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In the fall of 1888 the steamship Sunda, from Southampton, was running along the southern coast of Long Island, not many hours from port, when she was passed by one of the great British liners, outward bound. The tide was high, and the course of both vessels was nearer the coast than is usual—that of the Sunda being inside of the other.
As the two steamers passed each other there was a great waving of hats and handkerchiefs. Suddenly there was a scream from the Sunda. It came from Signora Rochita, the prima donna of an opera troupe, which was coming to America in that ship.
"I have lost my bracelet," she cried in Italian, and then, turning to the passengers, she repeated the cry in very good English.
The situation was instantly comprehended by every one. It was late in the afternoon; the captain had given a grand dinner to the passengers, at which the prima donna had appeared in all her glories of ornamentation, and the greatest of these glories, a magnificent diamond bracelet, was gone from the arm with which she had been enthusiastically waving her lace handkerchief.
The second officer, who was standing near, dashed into the captain's office and quickly reappeared with chart and instruments, and made rapid calculation of the position of the vessel at the time of the accident, making an allowance for the few minutes that had passed since the first cry of the signora. After consultation with the captain and recalculations of the distance from land and some other points, he announced to the weeping signora that her bracelet lay under a little black spot he had made on the chart, and that if she chose to send a diver for it she might get it, for the depth of water at that place was not great.
By profession I am a diver, and the next day I was engaged to search for the diamond bracelet of Signora Rochita. I had a copy of the chart, and, having hired a small schooner with several men who had been my assistants before, and taking with me all the necessary accouterments and appliances, I set out for the spot indicated, and by afternoon we were anchored, we believed, at or very near it. I lost no time in descending. I wore, of course, the usual diver's suit, but I took with me no tools nor any of the implements used by divers when examining wrecks, but carried in my right hand a brilliant electric lamp connected with a powerful battery on the schooner. I held this by an insulated handle, in which there were two little knobs, by which I could light or extinguish it.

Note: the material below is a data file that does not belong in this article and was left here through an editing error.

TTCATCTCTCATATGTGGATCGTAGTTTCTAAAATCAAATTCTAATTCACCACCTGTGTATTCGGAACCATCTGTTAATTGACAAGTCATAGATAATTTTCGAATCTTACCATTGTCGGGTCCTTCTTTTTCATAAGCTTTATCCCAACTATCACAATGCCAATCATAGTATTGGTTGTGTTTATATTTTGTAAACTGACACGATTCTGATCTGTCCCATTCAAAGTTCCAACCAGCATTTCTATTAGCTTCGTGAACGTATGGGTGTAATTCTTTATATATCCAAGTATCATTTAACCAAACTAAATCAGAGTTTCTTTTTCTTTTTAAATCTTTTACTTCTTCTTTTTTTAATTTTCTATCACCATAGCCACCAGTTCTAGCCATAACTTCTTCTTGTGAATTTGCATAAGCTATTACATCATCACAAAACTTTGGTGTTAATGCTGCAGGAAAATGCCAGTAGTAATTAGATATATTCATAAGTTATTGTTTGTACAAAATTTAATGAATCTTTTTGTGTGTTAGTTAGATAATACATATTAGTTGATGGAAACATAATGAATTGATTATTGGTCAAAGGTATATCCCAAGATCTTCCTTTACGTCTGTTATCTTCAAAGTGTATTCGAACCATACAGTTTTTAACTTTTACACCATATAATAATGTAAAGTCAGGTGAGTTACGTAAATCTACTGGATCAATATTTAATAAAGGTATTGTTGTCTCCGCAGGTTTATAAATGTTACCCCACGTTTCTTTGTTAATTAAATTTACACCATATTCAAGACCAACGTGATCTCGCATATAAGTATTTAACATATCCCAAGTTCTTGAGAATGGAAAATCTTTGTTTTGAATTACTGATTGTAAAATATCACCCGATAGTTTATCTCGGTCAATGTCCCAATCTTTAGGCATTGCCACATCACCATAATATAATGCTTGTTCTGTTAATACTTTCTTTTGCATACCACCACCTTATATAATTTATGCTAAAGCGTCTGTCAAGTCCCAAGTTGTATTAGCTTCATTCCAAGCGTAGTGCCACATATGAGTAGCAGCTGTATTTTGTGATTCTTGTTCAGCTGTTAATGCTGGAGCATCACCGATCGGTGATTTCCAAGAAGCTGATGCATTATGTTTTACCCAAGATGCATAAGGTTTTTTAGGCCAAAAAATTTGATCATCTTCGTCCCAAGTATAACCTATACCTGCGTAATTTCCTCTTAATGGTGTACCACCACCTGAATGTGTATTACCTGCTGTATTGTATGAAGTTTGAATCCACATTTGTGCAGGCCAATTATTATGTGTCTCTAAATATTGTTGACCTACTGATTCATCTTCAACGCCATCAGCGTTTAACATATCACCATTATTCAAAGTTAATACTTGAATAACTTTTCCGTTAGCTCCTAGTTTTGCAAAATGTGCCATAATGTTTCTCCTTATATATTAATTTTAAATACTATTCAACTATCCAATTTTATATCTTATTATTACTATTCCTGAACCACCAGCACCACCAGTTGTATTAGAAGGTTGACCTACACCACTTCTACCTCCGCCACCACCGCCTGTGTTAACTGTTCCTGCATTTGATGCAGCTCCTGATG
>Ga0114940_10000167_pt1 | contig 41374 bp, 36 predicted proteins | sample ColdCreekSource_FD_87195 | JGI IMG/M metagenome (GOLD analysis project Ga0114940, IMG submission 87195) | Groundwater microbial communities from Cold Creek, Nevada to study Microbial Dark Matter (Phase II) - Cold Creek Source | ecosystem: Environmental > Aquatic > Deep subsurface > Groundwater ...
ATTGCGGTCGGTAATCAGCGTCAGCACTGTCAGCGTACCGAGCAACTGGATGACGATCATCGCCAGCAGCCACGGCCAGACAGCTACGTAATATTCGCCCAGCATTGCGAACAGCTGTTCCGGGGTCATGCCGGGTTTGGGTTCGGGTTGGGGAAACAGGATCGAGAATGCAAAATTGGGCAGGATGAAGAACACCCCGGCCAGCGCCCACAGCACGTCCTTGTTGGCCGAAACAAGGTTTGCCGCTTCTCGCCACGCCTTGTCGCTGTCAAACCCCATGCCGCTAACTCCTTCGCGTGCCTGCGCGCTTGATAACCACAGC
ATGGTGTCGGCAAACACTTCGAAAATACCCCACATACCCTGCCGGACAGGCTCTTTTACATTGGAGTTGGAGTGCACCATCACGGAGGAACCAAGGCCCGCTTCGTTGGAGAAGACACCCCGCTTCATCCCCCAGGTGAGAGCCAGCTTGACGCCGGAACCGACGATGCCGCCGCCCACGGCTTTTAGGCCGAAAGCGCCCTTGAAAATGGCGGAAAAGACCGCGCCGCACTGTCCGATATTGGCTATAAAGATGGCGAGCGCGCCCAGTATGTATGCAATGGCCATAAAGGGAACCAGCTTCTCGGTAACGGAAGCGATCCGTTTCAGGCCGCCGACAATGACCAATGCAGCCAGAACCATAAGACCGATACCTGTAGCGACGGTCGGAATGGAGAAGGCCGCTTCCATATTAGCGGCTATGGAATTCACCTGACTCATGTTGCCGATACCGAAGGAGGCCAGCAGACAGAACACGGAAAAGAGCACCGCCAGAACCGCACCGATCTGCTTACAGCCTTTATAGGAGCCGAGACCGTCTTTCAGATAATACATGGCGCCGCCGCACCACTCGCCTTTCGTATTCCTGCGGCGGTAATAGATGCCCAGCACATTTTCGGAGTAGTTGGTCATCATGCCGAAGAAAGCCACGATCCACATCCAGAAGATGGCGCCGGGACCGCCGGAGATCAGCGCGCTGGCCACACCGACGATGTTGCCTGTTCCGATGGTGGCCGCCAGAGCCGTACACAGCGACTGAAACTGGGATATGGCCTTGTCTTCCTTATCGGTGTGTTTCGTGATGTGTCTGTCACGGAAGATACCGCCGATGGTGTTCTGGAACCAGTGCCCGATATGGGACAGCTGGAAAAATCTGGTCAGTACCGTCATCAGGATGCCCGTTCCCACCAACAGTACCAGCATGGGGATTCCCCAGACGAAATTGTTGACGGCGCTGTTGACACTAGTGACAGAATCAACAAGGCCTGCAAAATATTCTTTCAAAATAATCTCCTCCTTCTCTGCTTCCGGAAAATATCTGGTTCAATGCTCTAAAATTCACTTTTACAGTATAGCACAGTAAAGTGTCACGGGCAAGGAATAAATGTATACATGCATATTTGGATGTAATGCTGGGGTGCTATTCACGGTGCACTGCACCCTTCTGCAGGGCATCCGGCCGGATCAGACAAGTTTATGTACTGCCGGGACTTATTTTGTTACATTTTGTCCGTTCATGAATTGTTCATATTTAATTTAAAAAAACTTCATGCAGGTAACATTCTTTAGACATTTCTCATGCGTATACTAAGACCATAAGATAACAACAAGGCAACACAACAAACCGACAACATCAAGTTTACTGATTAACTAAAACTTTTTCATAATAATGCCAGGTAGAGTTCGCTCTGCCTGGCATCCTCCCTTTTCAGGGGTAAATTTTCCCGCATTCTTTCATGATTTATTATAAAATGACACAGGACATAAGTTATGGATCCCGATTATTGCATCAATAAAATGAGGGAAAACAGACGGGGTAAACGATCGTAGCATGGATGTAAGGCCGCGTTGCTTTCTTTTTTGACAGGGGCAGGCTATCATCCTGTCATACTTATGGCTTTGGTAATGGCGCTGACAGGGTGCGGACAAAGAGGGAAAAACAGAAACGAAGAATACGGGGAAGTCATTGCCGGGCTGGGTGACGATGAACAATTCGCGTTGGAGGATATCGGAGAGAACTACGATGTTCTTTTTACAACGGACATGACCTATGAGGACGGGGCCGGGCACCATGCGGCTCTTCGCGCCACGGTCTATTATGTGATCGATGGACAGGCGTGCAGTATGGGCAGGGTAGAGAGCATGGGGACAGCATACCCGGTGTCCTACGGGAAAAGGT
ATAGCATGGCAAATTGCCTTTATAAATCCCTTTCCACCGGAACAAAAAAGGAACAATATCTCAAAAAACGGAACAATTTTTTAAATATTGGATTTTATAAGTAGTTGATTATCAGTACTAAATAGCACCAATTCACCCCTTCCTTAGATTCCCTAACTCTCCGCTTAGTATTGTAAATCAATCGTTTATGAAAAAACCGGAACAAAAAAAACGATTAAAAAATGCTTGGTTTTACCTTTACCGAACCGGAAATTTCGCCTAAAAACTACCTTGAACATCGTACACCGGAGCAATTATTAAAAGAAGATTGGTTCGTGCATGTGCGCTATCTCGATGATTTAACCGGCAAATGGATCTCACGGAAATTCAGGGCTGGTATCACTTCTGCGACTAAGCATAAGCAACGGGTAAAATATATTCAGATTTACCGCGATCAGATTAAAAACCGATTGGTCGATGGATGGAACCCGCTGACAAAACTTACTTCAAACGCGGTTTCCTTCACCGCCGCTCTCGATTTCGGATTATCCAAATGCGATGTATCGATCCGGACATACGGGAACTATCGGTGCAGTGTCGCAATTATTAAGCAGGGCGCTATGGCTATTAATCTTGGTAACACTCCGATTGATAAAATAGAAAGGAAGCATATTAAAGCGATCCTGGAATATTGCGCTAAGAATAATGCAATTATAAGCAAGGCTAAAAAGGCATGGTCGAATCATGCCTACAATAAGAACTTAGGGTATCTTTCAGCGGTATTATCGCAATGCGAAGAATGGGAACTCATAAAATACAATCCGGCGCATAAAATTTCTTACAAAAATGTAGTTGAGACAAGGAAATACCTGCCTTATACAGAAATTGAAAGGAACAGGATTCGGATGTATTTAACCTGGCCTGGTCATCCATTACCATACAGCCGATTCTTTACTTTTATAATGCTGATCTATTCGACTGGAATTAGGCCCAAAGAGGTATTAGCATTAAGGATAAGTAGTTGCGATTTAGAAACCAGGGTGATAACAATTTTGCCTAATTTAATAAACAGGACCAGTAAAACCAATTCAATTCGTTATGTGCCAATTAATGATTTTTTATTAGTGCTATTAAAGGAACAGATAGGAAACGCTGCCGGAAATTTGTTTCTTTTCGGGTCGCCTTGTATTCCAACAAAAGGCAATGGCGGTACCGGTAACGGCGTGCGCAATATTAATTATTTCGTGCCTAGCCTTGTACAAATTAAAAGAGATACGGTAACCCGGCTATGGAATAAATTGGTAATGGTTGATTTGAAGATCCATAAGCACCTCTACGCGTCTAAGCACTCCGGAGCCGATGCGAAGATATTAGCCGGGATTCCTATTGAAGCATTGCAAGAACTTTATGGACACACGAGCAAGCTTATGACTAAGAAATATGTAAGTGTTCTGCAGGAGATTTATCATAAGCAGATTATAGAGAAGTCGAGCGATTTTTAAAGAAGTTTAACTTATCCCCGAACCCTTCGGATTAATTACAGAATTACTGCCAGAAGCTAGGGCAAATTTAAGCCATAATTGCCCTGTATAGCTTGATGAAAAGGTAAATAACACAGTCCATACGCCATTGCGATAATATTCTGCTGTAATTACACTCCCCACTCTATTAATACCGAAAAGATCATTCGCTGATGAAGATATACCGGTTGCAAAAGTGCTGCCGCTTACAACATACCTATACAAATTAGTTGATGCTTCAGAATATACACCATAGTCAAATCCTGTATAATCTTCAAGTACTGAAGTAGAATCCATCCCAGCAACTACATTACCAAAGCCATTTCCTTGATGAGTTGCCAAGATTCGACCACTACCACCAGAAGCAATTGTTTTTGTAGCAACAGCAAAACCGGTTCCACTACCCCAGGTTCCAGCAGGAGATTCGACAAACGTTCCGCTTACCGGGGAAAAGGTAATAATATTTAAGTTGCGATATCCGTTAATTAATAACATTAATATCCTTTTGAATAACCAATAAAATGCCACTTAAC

The bottom was hard and smooth, and lighting my lamp I began to look about me. If I approached the bracelet I ought to be able to see it sparkle, but after wandering over considerable space, I saw no sparkles nor anything like a bracelet. Suddenly, however, I saw something which greatly interested me. It was a hole in the bottom of the ocean, almost circular, and at least ten feet in diameter. I was surprised that I had not noticed it before, for it lay not far from the stern of our vessel.
Standing near the rocky edge of the aperture, I held out my lamp and looked down. Not far below I saw the glimmer of what seemed to be the bottom of this subterranean well. I was seized with a desire to explore this great hole running down under the ordinary bottom of the sea. I signaled to be lowered, and although my comrades were much surprised at such an order, they obeyed, and down I went to the well. The sides of this seemed rocky and almost perpendicular, but after descending about fifteen feet they receded on every side, and I found myself going down into a wide cavern, the floor of which I touched in a very short time.
Holding up my lamp, and looking about me, I found myself in a sea cave, some thirty feet in diameter, with a dome-like roof, in which, a little to one side of the center, was the lower opening of the well. I became very much excited; this was just the sort of place into which a bracelet or anything else of value might be expected to have the bad luck to drop. I walked about and gazed everywhere, but I found nothing but rocks and water.
I was about to signal to be drawn up, when above me I saw what appeared to be a flash of darkness coming down through the well. With a rush and a swirl it entered the cavern, and in a moment I recognized the fact that a great fish was swooping around and about me. Its movements were so rapid and irregular, now circling along the outer edge of the floor of the cavern, then mounting above me, until its back seemed to scrape the roof, that I could not form a correct idea of the size of the creature. It seemed to me to be at least twenty feet along. I stood almost stupefied, keeping my eyes, as far as possible, fixed upon the swiftly moving monster.